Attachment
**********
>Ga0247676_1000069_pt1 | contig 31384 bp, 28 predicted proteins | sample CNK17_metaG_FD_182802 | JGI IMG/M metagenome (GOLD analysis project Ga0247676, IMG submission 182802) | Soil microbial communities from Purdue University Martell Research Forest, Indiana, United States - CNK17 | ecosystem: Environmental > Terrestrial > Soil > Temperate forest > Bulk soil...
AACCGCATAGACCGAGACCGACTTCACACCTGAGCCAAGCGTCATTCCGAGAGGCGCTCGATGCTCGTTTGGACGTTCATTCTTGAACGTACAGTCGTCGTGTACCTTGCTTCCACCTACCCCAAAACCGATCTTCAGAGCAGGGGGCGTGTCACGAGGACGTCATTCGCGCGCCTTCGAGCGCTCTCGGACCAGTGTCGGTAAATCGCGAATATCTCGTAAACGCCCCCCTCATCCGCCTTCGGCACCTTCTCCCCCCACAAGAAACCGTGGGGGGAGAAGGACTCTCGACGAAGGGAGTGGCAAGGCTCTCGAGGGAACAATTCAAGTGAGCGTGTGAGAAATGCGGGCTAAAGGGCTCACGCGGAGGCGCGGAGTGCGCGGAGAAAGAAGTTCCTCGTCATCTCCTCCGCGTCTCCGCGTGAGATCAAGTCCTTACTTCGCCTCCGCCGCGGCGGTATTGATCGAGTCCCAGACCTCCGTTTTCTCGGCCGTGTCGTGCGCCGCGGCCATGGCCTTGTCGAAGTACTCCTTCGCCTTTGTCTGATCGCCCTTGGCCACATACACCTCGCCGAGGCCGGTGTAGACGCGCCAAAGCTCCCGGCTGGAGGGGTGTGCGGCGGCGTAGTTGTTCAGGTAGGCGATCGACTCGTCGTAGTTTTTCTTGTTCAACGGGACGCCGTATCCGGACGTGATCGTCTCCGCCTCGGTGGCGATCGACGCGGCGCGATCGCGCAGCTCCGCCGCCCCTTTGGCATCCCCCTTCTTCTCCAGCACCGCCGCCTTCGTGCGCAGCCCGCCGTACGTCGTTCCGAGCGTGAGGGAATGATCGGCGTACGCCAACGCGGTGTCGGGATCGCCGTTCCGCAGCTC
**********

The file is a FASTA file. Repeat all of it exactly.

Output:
>Ga0247676_1000069_pt1 | contig 31384 bp, 28 predicted proteins | sample CNK17_metaG_FD_182802 | JGI IMG/M metagenome (GOLD analysis project Ga0247676, IMG submission 182802) | Soil microbial communities from Purdue University Martell Research Forest, Indiana, United States - CNK17 | ecosystem: Environmental > Terrestrial > Soil > Temperate forest > Bulk soil...
AACCGCATAGACCGAGACCGACTTCACACCTGAGCCAAGCGTCATTCCGAGAGGCGCTCGATGCTCGTTTGGACGTTCATTCTTGAACGTACAGTCGTCGTGTACCTTGCTTCCACCTACCCCAAAACCGATCTTCAGAGCAGGGGGCGTGTCACGAGGACGTCATTCGCGCGCCTTCGAGCGCTCTCGGACCAGTGTCGGTAAATCGCGAATATCTCGTAAACGCCCCCCTCATCCGCCTTCGGCACCTTCTCCCCCCACAAGAAACCGTGGGGGGAGAAGGACTCTCGACGAAGGGAGTGGCAAGGCTCTCGAGGGAACAATTCAAGTGAGCGTGTGAGAAATGCGGGCTAAAGGGCTCACGCGGAGGCGCGGAGTGCGCGGAGAAAGAAGTTCCTCGTCATCTCCTCCGCGTCTCCGCGTGAGATCAAGTCCTTACTTCGCCTCCGCCGCGGCGGTATTGATCGAGTCCCAGACCTCCGTTTTCTCGGCCGTGTCGTGCGCCGCGGCCATGGCCTTGTCGAAGTACTCCTTCGCCTTTGTCTGATCGCCCTTGGCCACATACACCTCGCCGAGGCCGGTGTAGACGCGCCAAAGCTCCCGGCTGGAGGGGTGTGCGGCGGCGTAGTTGTTCAGGTAGGCGATCGACTCGTCGTAGTTTTTCTTGTTCAACGGGACGCCGTATCCGGACGTGATCGTCTCCGCCTCGGTGGCGATCGACGCGGCGCGATCGCGCAGCTCCGCCGCCCCTTTGGCATCCCCCTTCTTCTCCAGCACCGCCGCCTTCGTGCGCAGCCCGCCGTACGTCGTTCCGAGCGTGAGGGAATGATCGGCGTACGCCAACGCGGTGTCGGGATCGCCGTTCCGCAGCTC